Ayn Rand/Objectivism Sightings
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Objectivism and Military Service
Ayn Rand identified logic as non-contradictory thinking. I believe that serving in the military is not necessarily contradictory to the virtues of selfishness.
At first inspection, the rational individualism of Ayn Rand’s philosophy of Objectivism seems contrary to the requirements of military service. Everyone dressing alike is the most visible fact. Following orders without question is the deeper problem, of course, especially as that can lead to your own death. Groups are sacrificed in feints and gambits. The military shares well with other institutions the vice of inertial conservativism. Innovators such as Gen. William “Billy” Mitchell and Adm. William Sowden Sims were perfect examples of those whose heroism was not in standing tall against deadly weapons but in persistently confronting mediocrity to the demise of their own careers. However, in fact, admirers of Ayn Rand’s philosophy and fiction can be found easily in U.S. military ranks. See, for example, Love My Rifle More than You: Young and Female in the U.S. Army by Kayla Williams (W. W. Norton, 2005) and The Leader’s Bookshelf, edited by Adm. James Stavridis USN (Ret.) and R. Manning Ancell (Naval Institute Press, 2017). But it is also easy to find Christians in the military, even though Christianity insists that we love our enemies, turn the other cheek, and obey a commandment not to kill. Clearly, people have the ability to explain away their moral standards in order to rationalize their choices. I assert that military service per se is as morally neutral as any other career. The ethics of its practice depends on the values of the actor.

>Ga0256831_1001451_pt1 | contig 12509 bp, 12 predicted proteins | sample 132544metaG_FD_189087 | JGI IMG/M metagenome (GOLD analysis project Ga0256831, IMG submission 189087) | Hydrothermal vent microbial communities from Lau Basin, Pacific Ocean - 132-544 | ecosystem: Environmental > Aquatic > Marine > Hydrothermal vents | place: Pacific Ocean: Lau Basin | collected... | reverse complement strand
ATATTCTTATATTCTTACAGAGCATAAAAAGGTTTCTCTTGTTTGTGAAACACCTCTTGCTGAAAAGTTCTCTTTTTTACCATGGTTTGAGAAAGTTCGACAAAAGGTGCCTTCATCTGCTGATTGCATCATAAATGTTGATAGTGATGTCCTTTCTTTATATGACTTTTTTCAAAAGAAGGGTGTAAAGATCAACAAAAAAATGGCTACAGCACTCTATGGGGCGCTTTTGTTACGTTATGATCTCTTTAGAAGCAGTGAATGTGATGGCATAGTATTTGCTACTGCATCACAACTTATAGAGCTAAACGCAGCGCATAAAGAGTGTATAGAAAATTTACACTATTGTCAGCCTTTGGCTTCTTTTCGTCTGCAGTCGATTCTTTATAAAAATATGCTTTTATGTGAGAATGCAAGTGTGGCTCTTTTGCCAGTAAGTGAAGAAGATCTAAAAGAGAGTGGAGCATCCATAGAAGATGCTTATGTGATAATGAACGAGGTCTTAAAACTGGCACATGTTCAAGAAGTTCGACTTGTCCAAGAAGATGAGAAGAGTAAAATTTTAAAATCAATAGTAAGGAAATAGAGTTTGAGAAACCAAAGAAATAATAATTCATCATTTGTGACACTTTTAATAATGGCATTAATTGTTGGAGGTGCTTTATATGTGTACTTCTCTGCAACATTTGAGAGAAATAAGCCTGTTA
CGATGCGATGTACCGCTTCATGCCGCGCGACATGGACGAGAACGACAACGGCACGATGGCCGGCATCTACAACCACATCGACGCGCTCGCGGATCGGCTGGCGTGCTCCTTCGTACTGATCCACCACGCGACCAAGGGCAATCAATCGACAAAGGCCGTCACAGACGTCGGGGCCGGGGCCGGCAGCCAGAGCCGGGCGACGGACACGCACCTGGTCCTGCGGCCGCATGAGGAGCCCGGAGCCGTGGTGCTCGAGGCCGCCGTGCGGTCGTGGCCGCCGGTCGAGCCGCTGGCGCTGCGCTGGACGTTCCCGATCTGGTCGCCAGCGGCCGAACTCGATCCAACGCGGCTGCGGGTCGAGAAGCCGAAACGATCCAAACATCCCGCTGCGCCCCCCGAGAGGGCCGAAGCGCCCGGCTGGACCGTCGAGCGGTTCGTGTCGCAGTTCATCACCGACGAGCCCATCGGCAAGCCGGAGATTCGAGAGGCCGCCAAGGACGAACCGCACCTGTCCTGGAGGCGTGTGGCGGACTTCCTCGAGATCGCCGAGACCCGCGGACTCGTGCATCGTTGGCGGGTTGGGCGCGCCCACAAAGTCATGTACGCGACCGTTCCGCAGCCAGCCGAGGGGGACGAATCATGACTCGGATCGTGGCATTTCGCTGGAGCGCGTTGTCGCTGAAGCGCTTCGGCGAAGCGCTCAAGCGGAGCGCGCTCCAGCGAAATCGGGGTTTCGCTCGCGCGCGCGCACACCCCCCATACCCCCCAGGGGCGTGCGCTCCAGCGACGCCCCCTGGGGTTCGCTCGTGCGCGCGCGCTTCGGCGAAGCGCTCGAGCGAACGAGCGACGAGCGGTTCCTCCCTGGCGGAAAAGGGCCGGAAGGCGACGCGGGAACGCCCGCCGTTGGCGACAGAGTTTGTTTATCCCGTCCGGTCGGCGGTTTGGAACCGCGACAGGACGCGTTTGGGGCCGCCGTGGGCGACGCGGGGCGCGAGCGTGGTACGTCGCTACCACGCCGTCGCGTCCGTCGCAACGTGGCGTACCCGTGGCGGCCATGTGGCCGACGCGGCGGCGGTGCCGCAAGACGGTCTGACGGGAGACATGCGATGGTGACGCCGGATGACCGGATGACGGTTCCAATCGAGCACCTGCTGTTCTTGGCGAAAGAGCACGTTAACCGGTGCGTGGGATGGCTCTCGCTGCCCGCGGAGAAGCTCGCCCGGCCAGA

First, we have to clear away a lot of rubbish. Our common culture includes both underlying and overarching narratives of mysticism, altruism, and collectivism. Ayn Rand’s fiction famously portrays good and evil architects and good and evil physicists. The Code of Ethics of the American Institute of Architects (http://content.aia.org/sites/default/files/2020-05/2020_Code_of_Ethics.pdf) and the Code of Ethics of the American Physical Society (https://www.aps.org/policy/statements/) are not alone among professional codes that include well-meaning, but arguable assertions of civic engagement, environmental protection, and political neutrality. The fact remains: You are not responsible for every assertion made by any or all other practitioners of your profession.
The military is a proper function of government. Its practice has not been properly defined and articulated in the past. What follows here is one soldier’s viewpoint after five years of part-time service. It is not an integrated philosophical treatise. I present something closer to that in an essay on my blog, NecessaryFacts. See “Shifting the Paradigm of Private Security” here. https://necessaryfacts.blogspot.com/2012/11/shifting-paradigm-of-private-security.html
But that was written after a decade in private security while I completed an associate’s, bachelor’s, and master’s in criminology. Some of that clearly applies to military service. Other aspects may not.